Have you ever had the feeling that things don’t exactly add up? Like when a salesperson is pitching you how innovative and disruptive their company is, and then you discover their executives aren’t even on social media? Now I have no proof that this scenario results in lost sales. On the other hand, in a bake-off between two comparable vendors selling me “digitally transformative” products, I’ll lean to the one that has a CEO active on LinkedIn.
But maybe that’s just me.
And what about millennials? Don’t they want to know about the people behind the brand, including hearing from and being able to communicate directly with company leaders on social media? You’d think having a socially available C-Suite would help, not only with sales, but also with hiring and communicating company culture.
Why Prioritize Social Media?
With that said, executives are busy running companies. Should they prioritize being on social media?
"Social media should absolutely be a key priority. Any B2B startup CEO that is not aggressively leveraging their position on LinkedIn (at least) is doing a disservice to their company. How could a startup CEO be the chief salesperson and not aggressively use these channels? A CEO title will get two times the response of any Sales title,” said Pratexo CEO Blaine Mathieu.
Britta Meyer Rock, vice president marketing of Claris, noted, “What I’ve always valued most about social media is the authenticity of the content and the user, should the user choose so. It made it so very powerful, that we could gain true insight into somebody’s life, profession and thinking!”
CMOs can use social and have points of views for things not always related directly to their companies/brands, said Karen Steele, a long-time marketing leader who helps scale fast-growth companies. “It’s an important way to stay relevant, network and be a thought leader.”
Social media is important for CIOs, too, reminded Isaac Sacolick, a technology author, blogger, and keynote speaker: "CIOs must lead by example and demonstrate 'outside-in' thinking by learning how other organizations invest, plan and execute digital transformations and other strategic initiatives. One of the best opportunities is to participate and contribute on social media where CIOs can find relevant content, collaborate with experts, and validate their expertise in any subject.”
Related Article: What's Working in B2B Social Media Marketing?
Tips to Get Active on Social Media
Maybe it’s time for you to be active on social media. Here are some guidelines to help:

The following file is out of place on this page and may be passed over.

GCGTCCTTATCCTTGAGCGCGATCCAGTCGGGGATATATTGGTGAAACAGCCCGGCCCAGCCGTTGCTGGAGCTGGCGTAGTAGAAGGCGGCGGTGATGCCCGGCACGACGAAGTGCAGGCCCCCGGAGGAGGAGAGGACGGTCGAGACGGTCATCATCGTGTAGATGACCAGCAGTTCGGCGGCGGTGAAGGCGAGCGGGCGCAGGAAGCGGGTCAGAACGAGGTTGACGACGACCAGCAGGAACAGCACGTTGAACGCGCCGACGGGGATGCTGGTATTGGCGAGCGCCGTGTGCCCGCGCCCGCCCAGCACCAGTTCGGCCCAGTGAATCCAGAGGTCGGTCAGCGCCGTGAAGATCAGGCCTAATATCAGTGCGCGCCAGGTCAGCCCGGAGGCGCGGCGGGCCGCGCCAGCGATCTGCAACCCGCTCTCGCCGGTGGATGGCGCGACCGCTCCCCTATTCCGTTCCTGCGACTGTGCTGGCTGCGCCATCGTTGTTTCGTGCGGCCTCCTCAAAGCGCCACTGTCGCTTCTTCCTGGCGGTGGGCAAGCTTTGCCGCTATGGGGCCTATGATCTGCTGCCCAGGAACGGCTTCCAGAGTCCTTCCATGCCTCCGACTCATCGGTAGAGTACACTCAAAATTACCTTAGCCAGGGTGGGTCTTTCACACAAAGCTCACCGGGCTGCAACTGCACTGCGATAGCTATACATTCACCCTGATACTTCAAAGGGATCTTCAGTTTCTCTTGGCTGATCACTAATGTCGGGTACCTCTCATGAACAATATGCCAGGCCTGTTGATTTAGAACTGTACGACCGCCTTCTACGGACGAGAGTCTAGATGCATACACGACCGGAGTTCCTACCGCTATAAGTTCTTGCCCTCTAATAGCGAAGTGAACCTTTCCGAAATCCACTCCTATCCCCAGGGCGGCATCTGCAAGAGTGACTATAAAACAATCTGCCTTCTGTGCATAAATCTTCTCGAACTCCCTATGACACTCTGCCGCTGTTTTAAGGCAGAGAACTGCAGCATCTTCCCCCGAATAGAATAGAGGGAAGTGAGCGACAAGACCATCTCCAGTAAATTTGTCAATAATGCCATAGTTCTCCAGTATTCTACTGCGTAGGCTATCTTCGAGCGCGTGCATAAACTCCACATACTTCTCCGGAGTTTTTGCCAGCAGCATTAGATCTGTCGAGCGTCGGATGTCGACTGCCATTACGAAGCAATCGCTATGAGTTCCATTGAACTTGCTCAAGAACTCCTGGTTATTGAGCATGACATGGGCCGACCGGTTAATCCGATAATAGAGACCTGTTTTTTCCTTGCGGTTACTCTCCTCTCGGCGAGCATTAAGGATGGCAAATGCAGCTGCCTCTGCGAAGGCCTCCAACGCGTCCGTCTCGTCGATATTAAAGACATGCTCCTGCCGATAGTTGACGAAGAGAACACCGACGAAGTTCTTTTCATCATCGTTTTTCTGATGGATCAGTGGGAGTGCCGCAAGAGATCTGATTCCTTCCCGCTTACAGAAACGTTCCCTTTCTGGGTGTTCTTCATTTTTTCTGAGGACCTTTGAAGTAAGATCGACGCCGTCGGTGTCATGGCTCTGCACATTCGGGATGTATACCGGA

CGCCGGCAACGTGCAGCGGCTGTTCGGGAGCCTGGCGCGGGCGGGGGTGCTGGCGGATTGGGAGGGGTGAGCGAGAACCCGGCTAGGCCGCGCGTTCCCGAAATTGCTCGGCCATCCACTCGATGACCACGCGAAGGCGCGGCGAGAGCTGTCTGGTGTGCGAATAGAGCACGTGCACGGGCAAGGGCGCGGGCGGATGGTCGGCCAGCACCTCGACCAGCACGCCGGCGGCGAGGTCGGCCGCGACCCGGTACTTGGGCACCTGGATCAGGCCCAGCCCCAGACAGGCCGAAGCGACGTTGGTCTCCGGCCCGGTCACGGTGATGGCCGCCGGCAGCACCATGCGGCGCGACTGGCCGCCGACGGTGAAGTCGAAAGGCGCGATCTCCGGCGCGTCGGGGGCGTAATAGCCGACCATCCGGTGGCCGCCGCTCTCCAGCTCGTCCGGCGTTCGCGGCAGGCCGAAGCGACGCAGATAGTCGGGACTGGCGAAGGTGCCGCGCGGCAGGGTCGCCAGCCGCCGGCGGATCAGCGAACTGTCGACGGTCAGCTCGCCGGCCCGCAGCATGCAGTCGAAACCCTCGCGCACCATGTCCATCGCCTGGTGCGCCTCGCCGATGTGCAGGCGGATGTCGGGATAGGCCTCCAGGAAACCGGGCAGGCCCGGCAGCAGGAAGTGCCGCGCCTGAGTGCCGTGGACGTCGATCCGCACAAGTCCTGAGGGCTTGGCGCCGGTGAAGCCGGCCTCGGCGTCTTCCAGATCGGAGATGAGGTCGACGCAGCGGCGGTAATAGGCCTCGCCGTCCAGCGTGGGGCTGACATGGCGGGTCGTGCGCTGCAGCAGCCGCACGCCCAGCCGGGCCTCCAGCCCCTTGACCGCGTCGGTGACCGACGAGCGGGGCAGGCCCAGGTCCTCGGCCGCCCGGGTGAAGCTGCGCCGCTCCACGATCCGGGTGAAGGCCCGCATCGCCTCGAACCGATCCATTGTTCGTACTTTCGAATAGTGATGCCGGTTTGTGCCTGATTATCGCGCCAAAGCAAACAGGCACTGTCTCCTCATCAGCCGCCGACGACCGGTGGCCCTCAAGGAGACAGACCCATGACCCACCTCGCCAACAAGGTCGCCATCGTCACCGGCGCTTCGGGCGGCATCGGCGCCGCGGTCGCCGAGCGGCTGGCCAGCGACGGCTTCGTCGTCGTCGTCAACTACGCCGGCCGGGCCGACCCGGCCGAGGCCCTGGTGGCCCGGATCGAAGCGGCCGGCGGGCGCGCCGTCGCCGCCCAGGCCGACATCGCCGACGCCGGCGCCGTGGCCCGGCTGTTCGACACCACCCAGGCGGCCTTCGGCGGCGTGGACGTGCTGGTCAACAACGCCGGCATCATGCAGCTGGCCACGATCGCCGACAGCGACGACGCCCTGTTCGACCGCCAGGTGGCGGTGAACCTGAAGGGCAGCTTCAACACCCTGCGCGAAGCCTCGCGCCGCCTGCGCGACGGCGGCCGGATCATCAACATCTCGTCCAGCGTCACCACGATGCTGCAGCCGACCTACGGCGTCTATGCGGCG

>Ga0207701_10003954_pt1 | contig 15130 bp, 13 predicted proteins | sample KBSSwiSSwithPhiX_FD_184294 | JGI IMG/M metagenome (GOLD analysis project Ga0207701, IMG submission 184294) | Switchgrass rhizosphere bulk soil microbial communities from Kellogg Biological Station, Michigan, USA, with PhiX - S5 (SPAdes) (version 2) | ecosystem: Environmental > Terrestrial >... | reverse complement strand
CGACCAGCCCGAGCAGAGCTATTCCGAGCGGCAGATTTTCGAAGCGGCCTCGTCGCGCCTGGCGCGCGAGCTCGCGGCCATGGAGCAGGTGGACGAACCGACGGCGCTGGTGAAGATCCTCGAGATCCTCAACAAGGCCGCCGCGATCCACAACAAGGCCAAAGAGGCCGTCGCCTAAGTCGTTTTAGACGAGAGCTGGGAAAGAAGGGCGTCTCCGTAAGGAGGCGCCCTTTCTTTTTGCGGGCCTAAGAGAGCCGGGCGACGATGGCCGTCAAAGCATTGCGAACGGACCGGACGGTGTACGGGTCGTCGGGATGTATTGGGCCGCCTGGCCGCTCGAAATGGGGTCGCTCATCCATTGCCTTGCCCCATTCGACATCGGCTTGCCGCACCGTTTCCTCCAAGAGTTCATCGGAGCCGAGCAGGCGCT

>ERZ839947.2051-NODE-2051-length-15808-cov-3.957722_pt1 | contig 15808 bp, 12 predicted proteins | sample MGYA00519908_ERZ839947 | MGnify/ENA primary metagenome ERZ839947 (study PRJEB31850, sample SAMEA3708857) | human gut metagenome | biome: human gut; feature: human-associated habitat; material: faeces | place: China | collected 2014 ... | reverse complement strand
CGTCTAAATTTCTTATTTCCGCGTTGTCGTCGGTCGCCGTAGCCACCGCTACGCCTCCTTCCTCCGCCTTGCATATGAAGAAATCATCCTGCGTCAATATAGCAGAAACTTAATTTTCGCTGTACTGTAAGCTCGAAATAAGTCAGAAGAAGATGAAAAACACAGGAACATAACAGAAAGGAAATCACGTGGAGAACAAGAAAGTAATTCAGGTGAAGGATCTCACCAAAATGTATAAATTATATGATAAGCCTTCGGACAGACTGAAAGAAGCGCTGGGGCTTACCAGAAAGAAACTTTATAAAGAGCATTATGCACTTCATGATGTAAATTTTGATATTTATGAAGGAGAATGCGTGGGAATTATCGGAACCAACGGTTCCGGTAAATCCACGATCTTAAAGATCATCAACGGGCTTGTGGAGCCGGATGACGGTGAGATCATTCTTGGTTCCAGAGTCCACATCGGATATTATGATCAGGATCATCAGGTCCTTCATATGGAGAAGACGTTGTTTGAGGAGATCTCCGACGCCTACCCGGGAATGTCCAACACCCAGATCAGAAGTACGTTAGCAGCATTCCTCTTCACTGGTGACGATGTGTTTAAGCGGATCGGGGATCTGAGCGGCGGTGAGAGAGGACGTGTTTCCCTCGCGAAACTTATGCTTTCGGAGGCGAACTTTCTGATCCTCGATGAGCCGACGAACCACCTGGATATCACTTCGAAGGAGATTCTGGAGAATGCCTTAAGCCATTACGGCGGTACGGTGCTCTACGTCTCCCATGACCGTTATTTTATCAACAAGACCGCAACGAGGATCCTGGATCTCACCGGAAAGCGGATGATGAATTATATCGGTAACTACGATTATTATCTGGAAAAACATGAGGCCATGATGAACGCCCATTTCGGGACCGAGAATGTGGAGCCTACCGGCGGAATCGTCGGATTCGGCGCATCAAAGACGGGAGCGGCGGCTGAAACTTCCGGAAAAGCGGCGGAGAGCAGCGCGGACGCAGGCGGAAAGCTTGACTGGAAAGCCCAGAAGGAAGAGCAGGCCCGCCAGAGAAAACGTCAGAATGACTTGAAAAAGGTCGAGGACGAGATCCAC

- Focus your efforts on LinkedIn first. If you only have time for one social media platform, go with LinkedIn. But after you get a feel for things, then Twitter should be next. Think: LinkedIn is for thought leadership and Twitter is for influence.
- Start by updating your profile. This means having a friendly headshot photo (smiling, please), background image (ask your marketing team for one), and an about/bio section written to engage other executives, not recruiters. Keep in mind the question: “What can buyers learn from you and what sets you apart?”
- Post two to four times per week. It’s about consistency not frequency. And add a simple sentence or two with each post to let everyone know what you’re sharing or why.
- Don’t just make it about yourself. Yes, share content about you and your company, but you’ll build more credibility and trust if you share other people’s content, too. Make sure to post industry and leadership articles that you find interesting.
- Ask and answer questions. Don’t be shy about posting and answering questions. This is social media after all. Tap into the knowledge of your social network.
- Add hashtags. Sprinkle in a few hashtags to make it easy for those within and beyond your connections to discover your posts. LinkedIn will even suggest hashtags as you draft your post.
- Respond to comments. Social media isn’t a one-way street. Acknowledge, thank and (politely) respond to any comments on your posts.
- Engage other people’s posts, too. Remember, it’s not all about you. Look for opportunities to like, share and comment on posts in your feed that you found interesting … or just to help someone amplify their message.
- 15 minutes a day. Build social media activity into your daily routine. For example, jump on LinkedIn (and/or Twitter) with your morning coffee or as the last thing you do every day.
- Ask your social media team for help. They will be happy to provide guidance and even find a few industry articles every week worth sharing on social media.
Related Article: What Really Drives LinkedIn Follower Growth
Now It’s Your Turn
Any social media tips you’d give to other executives? Share your comments below.